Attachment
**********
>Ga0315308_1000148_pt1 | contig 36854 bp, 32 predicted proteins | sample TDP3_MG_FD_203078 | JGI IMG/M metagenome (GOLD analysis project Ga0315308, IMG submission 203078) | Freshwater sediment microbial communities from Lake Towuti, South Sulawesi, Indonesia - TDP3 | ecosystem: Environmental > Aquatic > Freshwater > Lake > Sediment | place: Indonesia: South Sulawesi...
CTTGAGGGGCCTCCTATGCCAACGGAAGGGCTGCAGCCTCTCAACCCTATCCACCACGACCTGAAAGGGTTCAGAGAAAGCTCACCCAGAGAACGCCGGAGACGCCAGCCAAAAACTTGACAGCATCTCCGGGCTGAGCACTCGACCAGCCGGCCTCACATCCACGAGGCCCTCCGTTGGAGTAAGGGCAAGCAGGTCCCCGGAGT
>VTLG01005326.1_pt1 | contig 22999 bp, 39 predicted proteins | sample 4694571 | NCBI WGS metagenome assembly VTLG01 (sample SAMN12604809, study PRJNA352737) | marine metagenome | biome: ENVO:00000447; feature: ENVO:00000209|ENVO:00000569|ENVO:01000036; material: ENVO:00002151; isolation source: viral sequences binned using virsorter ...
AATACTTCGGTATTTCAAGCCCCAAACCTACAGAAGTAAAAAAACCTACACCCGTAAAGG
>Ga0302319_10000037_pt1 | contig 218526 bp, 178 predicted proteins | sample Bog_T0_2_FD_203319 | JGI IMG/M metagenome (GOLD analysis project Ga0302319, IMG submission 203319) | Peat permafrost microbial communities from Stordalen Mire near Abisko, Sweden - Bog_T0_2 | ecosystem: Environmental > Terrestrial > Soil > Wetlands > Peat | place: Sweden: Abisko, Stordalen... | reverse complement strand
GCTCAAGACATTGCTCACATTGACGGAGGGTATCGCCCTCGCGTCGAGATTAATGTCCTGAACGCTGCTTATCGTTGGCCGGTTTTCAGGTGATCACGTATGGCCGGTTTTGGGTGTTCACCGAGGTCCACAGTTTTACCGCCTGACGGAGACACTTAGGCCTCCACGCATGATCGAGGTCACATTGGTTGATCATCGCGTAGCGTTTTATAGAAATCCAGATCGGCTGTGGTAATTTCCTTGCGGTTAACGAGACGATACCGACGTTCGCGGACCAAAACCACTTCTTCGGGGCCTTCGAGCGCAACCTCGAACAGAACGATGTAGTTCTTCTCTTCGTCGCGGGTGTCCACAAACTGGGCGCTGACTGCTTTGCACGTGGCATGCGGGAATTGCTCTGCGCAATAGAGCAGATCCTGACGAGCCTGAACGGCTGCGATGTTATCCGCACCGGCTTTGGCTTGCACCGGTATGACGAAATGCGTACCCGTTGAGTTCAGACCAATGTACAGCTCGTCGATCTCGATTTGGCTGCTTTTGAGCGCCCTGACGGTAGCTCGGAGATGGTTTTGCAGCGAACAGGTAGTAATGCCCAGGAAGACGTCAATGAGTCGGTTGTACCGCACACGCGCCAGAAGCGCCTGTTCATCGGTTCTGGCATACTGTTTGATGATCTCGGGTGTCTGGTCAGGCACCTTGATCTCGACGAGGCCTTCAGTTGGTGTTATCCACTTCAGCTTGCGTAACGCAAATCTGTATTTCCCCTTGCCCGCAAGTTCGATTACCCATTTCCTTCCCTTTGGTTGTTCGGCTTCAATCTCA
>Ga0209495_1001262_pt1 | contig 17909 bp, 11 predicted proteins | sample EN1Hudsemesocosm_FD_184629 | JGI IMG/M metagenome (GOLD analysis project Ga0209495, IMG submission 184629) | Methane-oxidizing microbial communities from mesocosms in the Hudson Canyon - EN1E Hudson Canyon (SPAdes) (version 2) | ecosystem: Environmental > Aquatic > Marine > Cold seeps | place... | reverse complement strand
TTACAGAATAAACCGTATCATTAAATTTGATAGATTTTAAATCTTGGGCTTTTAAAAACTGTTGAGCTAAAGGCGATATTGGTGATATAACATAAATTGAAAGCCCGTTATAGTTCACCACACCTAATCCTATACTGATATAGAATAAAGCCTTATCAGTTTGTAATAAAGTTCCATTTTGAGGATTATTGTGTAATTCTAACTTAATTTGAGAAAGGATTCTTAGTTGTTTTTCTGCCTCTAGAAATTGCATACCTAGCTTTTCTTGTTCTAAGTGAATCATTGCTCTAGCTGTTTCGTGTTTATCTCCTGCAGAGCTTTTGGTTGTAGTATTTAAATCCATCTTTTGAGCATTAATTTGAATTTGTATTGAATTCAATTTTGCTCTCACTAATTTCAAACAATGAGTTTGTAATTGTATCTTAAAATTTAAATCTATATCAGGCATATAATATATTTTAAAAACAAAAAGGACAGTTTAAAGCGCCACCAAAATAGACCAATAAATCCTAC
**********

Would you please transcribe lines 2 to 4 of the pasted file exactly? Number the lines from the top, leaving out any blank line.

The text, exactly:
CTTGAGGGGCCTCCTATGCCAACGGAAGGGCTGCAGCCTCTCAACCCTATCCACCACGACCTGAAAGGGTTCAGAGAAAGCTCACCCAGAGAACGCCGGAGACGCCAGCCAAAAACTTGACAGCATCTCCGGGCTGAGCACTCGACCAGCCGGCCTCACATCCACGAGGCCCTCCGTTGGAGTAAGGGCAAGCAGGTCCCCGGAGT
>VTLG01005326.1_pt1 | contig 22999 bp, 39 predicted proteins | sample 4694571 | NCBI WGS metagenome assembly VTLG01 (sample SAMN12604809, study PRJNA352737) | marine metagenome | biome: ENVO:00000447; feature: ENVO:00000209|ENVO:00000569|ENVO:01000036; material: ENVO:00002151; isolation source: viral sequences binned using virsorter ...
AATACTTCGGTATTTCAAGCCCCAAACCTACAGAAGTAAAAAAACCTACACCCGTAAAGG